PARIS, Aug 3 (Reuters) - France rejected on Tuesday comments from al Qaeda’s North African wing that Paris had negotiated for the release of a hostage which the Islamist group executed last month.
Michel Germaneau, 78, was killed after a raid in the Sahara desert involving French troops failed to free him. France said it launched the raid because his captors had given no proof he was alive and did not engage in talks on his release.
“I hope our word will have more value than these barbaric people,” Defence Minister Herve Morin told France Inter radio. “There were no negotiations ... not even the start of negotiations and at the same time we had an ultimatum without having details of the demands.”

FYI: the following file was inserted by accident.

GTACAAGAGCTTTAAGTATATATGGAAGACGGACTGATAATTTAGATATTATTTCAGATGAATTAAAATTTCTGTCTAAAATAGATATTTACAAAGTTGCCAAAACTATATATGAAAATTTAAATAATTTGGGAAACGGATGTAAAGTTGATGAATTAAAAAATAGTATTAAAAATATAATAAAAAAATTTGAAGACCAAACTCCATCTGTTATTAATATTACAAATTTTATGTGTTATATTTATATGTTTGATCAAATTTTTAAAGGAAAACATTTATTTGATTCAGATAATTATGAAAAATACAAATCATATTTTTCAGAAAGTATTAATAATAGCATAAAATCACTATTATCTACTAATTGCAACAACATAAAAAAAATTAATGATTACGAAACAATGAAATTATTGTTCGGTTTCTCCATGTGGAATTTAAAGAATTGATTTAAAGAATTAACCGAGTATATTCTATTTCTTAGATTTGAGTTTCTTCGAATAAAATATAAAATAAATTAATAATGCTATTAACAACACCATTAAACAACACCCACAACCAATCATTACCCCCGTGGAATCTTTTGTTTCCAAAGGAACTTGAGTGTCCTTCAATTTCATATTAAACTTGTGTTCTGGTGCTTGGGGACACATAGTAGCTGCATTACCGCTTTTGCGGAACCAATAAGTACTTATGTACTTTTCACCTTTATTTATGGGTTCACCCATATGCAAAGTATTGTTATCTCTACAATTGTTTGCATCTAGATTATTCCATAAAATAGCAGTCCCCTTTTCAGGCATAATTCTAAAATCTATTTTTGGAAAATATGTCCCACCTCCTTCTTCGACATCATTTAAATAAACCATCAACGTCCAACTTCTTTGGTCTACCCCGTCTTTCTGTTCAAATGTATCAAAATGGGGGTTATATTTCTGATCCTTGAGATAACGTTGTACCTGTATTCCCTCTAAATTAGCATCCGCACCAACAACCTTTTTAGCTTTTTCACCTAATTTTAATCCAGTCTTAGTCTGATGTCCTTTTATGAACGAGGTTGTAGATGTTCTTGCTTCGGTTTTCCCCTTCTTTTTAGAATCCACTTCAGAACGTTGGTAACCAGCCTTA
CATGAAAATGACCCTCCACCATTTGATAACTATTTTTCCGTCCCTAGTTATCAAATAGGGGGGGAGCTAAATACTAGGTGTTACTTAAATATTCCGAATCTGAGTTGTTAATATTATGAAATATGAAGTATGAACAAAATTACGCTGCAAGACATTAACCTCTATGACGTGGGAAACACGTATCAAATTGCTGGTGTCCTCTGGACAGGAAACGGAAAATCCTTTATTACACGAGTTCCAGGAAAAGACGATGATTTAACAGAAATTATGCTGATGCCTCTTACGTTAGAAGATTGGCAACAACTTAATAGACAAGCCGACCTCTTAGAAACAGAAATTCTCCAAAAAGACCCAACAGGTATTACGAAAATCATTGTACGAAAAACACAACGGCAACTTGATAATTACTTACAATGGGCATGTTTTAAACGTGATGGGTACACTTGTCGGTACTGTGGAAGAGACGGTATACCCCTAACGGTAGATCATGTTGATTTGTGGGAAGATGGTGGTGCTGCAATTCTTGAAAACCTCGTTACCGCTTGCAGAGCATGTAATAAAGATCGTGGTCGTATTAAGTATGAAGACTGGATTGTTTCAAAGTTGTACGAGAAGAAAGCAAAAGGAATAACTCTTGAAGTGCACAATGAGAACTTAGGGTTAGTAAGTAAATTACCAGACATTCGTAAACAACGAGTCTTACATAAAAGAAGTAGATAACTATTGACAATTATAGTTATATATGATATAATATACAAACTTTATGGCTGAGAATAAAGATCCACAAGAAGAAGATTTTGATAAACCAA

In an audio recording posted on radical Islamist forums, the group’s leader Abdelmalek Droudkel said France had launched the attack against the group while negotiations were under way.
President Nicolas Sarkozy has promised to punish Germaneau’s killers and Prime Minister Francois Fillon said last week that France was at war with al Qaeda’s north African branch. (Reporting by John Irish; editing by David Stamp)